The Science Museum is revising the contents of its new climate science gallery to reflect the wave of scepticism that has engulfed the issue in recent months.
The decision by the 100-year-old London museum reveals how deeply scientific institutions have been shaken by the public’s reaction to revelations of malpractice by climate scientists.
The museum is abandoning its previous practice of trying to persuade visitors of the dangers of global warming. It is instead adopting a neutral position, acknowledging that there are legitimate doubts about the impact of man-made emissions on the climate.
Even the title of the £4 million gallery has been changed to reflect the museum’s more circumspect approach. The museum had intended to call it the Climate Change Gallery, but has decided to change this to Climate Science Gallery to avoid being accused of presuming that emissions would change the temperature.
Last October the museum launched a temporary exhibition called “Prove It! All the evidence you need to believe in climate change”. The museum said at the time that the exhibition had been designed to demonstrate “through scientific evidence that climate change is real and requires an urgent solution”.
Chris Rapley, the museum’s director, told The Times that it was taking a different approach after observing how the climate debate had been affected by leaked e-mails and overstatements of the dangers of global warming. He said: “We have come to realise, given the way this subject has become so polarised over the past three to four months, that we need to be respectful and welcoming of all views on it.”
Professor Rapley, a climate scientist and former director of the British Antarctic Survey research centre, said that the museum needed to remain neutral in order to be trusted: “The Science Museum will not state a position on whether or not climate change is real, driven by humans or threatening.”
“The climate science community, by and large, has concluded that humans have intervened in the system in a way that will lead to climate change. But that is their story. It’s not our story, so that can’t be our conclusion. If we take sides we will alienate some of the people who want to be part of the discussion.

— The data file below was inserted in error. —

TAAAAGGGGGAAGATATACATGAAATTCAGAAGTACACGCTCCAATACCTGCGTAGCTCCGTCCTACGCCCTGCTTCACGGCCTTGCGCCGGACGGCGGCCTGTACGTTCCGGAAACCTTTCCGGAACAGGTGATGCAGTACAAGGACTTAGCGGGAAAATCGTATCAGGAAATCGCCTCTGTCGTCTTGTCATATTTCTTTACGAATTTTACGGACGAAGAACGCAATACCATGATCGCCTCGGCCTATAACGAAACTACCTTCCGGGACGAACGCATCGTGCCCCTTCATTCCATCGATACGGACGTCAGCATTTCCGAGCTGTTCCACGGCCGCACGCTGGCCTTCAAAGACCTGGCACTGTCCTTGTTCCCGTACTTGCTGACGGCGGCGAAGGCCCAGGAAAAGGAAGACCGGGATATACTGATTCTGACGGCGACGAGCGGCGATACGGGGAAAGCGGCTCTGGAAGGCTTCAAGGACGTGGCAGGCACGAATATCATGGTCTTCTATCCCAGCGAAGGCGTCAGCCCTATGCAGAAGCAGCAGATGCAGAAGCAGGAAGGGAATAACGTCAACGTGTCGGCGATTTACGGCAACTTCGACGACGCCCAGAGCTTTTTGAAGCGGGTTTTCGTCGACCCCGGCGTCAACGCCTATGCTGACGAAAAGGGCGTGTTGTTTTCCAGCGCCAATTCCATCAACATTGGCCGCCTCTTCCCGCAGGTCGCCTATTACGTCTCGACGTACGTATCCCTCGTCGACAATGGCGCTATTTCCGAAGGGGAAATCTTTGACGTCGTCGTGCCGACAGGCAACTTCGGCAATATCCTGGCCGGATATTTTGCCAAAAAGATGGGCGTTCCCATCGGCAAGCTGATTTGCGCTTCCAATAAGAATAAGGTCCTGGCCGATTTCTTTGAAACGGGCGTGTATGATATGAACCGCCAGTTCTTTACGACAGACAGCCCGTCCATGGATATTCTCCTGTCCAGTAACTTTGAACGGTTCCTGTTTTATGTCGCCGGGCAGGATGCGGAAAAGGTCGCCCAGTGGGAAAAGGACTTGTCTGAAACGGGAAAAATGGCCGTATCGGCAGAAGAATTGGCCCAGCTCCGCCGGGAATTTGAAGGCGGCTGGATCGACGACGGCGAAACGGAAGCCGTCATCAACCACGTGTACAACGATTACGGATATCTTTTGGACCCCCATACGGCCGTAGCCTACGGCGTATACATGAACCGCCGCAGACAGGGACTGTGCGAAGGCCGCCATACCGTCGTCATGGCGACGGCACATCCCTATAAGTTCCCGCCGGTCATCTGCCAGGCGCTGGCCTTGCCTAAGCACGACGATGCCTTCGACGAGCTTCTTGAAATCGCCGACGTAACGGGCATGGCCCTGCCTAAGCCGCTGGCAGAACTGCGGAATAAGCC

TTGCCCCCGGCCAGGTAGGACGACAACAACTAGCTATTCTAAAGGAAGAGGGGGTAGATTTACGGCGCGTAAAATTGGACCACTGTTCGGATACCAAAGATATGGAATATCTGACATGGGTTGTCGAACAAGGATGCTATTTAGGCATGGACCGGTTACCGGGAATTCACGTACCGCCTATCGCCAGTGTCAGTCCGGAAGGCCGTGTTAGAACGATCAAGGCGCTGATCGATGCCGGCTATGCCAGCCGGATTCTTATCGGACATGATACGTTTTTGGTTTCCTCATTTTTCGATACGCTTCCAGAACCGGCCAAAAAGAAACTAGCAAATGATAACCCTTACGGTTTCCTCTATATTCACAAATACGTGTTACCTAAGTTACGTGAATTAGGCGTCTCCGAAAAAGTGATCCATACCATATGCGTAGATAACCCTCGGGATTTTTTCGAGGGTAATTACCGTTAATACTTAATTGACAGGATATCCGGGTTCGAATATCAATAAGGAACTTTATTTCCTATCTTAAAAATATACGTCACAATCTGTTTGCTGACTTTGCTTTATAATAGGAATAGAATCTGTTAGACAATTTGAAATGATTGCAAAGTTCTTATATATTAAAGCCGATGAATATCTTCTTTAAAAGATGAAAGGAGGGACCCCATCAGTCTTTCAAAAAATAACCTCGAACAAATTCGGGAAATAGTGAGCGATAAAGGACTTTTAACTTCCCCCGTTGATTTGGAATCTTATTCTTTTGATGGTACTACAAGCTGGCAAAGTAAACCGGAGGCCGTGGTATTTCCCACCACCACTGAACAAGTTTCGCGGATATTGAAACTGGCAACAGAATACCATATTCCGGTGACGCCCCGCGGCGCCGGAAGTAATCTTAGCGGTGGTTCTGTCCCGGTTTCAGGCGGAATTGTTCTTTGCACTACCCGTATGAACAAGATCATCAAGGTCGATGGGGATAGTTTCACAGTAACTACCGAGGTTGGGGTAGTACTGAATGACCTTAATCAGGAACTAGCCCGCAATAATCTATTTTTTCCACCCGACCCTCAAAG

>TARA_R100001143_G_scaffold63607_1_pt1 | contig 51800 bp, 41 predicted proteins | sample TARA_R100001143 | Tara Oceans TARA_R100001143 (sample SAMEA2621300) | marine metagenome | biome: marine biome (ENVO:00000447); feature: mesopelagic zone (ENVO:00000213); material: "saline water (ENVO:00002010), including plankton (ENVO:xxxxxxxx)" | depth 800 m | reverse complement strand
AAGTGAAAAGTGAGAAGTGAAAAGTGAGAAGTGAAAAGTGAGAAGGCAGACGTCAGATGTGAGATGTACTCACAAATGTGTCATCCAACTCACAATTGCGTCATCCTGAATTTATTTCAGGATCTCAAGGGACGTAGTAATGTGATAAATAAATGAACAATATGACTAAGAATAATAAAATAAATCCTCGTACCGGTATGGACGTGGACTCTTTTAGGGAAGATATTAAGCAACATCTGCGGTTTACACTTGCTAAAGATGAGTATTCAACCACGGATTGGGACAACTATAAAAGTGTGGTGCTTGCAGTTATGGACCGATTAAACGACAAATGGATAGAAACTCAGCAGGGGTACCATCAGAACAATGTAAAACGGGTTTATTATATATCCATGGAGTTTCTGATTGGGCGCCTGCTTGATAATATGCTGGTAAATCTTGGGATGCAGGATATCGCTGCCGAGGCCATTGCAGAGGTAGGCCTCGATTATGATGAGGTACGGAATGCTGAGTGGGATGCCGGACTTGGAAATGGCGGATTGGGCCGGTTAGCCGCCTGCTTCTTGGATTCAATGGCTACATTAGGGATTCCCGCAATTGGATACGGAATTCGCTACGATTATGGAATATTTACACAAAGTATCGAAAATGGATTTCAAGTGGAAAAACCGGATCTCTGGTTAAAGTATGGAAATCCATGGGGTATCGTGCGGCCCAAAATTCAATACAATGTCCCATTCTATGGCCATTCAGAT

“Although there is an extreme faction who very much disagree, there is a much bigger contingent who are not convinced. We want to welcome them into the debate by being as neutral and fairhanded as we can be.”
Professor Rapley said that the gallery, which is to open in November before the climate summit in Cancun, Mexico, would refrain from scaring visitors with apocalyptic predictions of rising sea levels and would be honest about the conflicting views on the scale of possible changes to the climate.
“You can argue about how much effect the carbon in the atmosphere will have on the system and what we should do about it,” he said. “The role of the museum should be to lay out honestly and fairly what the climate science community has found out about the science.
“There are areas of uncertainty which are perfectly reasonable to raise and we will present those. For example, the extent to which the climate is as sensitive to the CO2-loading that humans have put in or not.”
Professor Rapley declined to give his own views on climate change, saying that they were not relevant. However, in 2007 he said: “The more greenhouse gases we add, the warmer we’ll be. It’s not rocket science.”